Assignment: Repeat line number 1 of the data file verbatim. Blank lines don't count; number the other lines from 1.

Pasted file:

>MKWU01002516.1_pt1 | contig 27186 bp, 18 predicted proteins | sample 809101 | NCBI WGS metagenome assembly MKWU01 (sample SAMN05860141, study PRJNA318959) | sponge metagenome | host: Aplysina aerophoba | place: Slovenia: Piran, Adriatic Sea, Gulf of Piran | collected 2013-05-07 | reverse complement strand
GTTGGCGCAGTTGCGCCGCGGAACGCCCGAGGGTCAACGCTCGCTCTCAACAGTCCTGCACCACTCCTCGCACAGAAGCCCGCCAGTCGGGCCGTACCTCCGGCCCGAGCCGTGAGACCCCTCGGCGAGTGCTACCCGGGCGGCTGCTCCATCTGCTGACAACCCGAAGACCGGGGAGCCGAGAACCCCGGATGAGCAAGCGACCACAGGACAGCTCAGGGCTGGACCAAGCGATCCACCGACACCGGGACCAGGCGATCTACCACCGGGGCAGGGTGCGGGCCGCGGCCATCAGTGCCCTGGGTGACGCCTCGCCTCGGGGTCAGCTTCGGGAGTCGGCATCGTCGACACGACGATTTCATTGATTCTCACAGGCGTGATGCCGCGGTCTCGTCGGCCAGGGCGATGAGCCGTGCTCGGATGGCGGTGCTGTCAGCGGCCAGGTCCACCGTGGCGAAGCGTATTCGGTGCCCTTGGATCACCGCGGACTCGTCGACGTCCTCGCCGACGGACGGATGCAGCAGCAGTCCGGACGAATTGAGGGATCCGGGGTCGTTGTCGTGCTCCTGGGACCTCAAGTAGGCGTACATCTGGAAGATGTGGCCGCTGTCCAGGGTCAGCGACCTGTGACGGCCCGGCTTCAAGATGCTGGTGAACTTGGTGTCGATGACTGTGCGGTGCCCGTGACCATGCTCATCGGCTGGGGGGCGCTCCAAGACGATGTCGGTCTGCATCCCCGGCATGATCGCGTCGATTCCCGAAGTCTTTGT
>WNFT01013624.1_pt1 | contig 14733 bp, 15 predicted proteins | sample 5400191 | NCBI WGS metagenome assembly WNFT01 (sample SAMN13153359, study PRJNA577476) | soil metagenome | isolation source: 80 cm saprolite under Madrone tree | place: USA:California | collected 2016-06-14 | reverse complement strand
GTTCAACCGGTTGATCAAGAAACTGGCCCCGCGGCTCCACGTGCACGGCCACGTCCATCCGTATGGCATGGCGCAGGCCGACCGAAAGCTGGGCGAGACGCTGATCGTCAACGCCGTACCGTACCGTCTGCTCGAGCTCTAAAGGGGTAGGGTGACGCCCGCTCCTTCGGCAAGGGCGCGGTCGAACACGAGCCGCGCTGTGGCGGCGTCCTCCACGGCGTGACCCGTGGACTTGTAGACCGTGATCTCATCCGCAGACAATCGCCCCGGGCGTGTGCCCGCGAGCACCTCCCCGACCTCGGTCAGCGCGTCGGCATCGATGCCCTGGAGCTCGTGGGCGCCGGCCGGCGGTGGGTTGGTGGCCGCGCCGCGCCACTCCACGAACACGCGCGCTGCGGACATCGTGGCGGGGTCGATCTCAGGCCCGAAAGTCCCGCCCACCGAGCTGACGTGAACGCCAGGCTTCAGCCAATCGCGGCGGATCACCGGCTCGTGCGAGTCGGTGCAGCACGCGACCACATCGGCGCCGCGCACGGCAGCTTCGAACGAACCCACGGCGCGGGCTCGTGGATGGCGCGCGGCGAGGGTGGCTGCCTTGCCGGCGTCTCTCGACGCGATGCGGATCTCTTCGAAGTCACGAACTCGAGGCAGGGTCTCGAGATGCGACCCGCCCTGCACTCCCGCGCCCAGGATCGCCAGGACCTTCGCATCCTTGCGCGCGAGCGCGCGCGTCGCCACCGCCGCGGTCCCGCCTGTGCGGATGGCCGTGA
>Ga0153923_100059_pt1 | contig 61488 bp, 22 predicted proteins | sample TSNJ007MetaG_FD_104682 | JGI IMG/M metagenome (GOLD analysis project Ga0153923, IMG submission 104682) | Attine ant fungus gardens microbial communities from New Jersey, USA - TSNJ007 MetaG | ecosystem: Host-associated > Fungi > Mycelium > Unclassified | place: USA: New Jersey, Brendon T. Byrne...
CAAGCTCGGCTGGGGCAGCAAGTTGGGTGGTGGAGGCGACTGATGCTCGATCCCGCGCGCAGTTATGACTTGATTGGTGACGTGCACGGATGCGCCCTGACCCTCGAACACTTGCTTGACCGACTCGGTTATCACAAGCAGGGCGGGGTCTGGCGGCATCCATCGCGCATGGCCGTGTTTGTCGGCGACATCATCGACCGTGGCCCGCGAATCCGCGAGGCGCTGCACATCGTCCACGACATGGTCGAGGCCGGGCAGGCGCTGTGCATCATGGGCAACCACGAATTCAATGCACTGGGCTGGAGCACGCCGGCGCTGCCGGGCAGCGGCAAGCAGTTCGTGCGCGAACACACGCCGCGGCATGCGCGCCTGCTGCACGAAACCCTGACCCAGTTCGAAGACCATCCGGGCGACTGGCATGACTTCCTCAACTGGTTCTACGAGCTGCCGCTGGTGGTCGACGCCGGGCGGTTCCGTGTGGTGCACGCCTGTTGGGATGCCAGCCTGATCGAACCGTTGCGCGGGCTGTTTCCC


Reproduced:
>MKWU01002516.1_pt1 | contig 27186 bp, 18 predicted proteins | sample 809101 | NCBI WGS metagenome assembly MKWU01 (sample SAMN05860141, study PRJNA318959) | sponge metagenome | host: Aplysina aerophoba | place: Slovenia: Piran, Adriatic Sea, Gulf of Piran | collected 2013-05-07 | reverse complement strand